Finding a High-Quality Steel Roof

People want a roof that looks good, one that is not an eye-sore, but complements the building and its surrounding neighbors. Even more so, people also want a roof that does what a roof is supposed to do–keep the rain out and maintain a constant temperature inside. What some may not realize is that a roof does more than keep you warm and dry inside. It also helps hold the building together.

A lot has changed over the years since steel construction made its debut. Steel roofing systems especially have been developed with new innovations to make them even more functional and sturdy. One example of the improvements that have been made is that newer roofs are virtually maintenance-free and, therefore, may only need a few minor repairs over the life of the roof. Also, depending upon the supplier, they often come with warranty that guarantees them up to fifty years!

As stated above, one of a roof’s main purposes is to keep water out. The principle of gravity works in the same manner in steel roofs as in shingled roofs–water and snow is shed downward, off the slope of the building. Now, before continuing much further, clarification needs to be made between the meaning of “water-shedding,” “water-tight” and “water-proof.” First, the slope of a building’s roof is measured in its pitch. The absolute minimum pitch measurement for a steel roof to be designated as “water shedding” is a ratio of 3:12. (In other words, for every 12 inches of lateral run the roof rises 3 inches.) “Water-tight” roofs, on the other hand, applies to flat or low-pitch roofs; and although occasional water-ponding may occur, still lives up to its name. Hydrostatic roofs are an example of a “water-tight” roof. Standing-seam roofs are considered “waterproof” if they have no less than a “one on twelve” pitch. In areas that receive a lot of rainfall, a greater incline is, of course, recommended.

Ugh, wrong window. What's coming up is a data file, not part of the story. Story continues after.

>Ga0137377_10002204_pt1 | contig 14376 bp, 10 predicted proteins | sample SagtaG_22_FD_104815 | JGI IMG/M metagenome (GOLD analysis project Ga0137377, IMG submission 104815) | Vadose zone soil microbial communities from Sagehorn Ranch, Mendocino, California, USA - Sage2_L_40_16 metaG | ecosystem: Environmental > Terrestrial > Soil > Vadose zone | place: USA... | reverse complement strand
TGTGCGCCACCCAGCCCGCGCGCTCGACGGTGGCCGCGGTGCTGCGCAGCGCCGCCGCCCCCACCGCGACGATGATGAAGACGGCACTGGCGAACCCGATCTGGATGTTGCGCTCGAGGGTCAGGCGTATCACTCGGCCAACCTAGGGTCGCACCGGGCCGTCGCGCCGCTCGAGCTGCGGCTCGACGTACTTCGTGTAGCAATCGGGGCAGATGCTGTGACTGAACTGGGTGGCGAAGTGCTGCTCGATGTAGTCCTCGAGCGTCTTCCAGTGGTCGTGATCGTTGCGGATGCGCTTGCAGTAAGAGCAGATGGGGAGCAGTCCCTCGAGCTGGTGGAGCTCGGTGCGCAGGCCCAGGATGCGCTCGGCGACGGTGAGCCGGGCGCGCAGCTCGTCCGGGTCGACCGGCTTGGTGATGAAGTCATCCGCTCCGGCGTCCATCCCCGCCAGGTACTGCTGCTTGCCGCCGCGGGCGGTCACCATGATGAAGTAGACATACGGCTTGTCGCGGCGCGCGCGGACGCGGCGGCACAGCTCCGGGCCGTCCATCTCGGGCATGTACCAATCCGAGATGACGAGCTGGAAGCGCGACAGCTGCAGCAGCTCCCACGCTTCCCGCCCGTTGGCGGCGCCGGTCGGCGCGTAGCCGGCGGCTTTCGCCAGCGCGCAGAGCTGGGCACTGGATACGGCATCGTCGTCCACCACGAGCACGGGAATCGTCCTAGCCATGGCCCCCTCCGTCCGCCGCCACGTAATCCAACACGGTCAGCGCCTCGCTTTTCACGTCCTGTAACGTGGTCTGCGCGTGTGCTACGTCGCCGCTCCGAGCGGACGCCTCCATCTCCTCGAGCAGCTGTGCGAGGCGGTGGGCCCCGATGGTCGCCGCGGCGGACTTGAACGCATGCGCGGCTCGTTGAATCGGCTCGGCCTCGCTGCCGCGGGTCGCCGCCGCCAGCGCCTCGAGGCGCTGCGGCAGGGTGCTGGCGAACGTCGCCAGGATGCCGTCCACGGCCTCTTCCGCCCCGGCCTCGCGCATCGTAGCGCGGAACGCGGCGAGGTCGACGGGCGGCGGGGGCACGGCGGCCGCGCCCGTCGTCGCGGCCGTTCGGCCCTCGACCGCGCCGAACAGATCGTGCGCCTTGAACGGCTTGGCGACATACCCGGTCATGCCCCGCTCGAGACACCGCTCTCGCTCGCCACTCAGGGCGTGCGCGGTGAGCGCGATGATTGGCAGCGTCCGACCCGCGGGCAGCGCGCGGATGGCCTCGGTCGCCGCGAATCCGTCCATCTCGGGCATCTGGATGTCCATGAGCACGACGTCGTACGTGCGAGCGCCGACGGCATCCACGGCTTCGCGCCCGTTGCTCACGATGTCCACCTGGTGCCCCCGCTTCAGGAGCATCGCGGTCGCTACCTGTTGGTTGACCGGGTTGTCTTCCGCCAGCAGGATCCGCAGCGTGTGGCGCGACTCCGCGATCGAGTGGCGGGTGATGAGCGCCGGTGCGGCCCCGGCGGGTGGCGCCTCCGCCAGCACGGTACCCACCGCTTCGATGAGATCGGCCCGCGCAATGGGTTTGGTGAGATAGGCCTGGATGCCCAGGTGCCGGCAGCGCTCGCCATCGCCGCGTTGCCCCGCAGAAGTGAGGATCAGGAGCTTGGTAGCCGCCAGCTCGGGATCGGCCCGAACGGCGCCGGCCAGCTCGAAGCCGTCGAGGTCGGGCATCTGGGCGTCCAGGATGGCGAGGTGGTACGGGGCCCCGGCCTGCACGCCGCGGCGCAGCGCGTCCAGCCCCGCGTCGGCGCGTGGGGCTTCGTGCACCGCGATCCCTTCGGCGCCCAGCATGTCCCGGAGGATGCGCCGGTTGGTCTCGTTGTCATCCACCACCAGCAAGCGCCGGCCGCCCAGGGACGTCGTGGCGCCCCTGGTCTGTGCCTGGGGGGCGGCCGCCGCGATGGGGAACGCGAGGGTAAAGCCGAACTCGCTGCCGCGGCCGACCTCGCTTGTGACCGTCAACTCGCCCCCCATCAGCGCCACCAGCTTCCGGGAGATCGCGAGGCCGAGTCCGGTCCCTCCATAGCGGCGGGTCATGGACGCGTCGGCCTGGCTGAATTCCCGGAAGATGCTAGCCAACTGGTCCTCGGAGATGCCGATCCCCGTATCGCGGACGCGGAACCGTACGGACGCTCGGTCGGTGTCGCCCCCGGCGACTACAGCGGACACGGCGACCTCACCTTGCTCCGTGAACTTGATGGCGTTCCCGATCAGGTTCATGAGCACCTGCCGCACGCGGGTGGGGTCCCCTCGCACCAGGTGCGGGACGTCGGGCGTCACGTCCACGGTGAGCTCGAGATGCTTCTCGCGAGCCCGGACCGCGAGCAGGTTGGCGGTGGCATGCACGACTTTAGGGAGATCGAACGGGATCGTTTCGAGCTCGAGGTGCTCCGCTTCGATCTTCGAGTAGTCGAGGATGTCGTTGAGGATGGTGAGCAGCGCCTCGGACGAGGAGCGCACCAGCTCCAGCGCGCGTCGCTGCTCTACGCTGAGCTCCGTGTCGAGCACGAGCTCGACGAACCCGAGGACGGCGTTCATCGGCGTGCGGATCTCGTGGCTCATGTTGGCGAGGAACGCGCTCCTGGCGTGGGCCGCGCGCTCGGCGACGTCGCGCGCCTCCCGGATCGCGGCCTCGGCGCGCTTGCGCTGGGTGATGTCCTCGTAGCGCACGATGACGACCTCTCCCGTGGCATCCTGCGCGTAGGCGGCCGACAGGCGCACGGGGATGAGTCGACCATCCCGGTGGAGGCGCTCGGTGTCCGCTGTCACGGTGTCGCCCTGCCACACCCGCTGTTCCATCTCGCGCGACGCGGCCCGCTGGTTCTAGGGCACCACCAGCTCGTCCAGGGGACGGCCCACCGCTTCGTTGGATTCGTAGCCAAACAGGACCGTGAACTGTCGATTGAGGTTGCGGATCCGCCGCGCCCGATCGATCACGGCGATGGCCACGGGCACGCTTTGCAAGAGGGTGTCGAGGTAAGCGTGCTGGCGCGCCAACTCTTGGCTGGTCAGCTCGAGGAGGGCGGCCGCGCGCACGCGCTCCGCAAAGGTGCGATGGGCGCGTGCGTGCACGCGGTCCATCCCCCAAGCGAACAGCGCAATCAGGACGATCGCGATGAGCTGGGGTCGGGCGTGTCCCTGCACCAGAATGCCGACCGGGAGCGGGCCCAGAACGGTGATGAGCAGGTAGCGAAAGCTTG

There are a variety of steel roofing systems that can fulfill a variety of architectural designs. Applications are referred to as either a predominately aesthetic or mostly functional system. A water proof design is sometimes attached to the use of the term “structural roofing.” The distance separating roof purlins (even though there is no assistance from decking) can be easily bridged by structural roofing. Elevated pitches are recommended but structural roofing can be employed at extremely shallow inclines. “Roof decking” is defined as any structural roof configuration. This description can be satisfied if it can sustain approximately 250 pounds and meet specific wind uplift standards.

A nonstructural or architectural roof relies on rooftop support to be furnished by tightly spaced sub-purlins or roof decking. For practical purposes an architectural roof is almost identical to that of a “water-shedding” roof. This type of roofing system is very popular for the eye-catching designs that it delivers. Colored steel roofs are another attractive design as well. However, it is mainly valuable for its aesthetic value as additional structural supports and superior sealant quality are crucial as necessary additions to this roofing design. Therefore, the bottom line is that in selecting the roof for your new building, make sure that it will be appropriate for the climate in which you are building.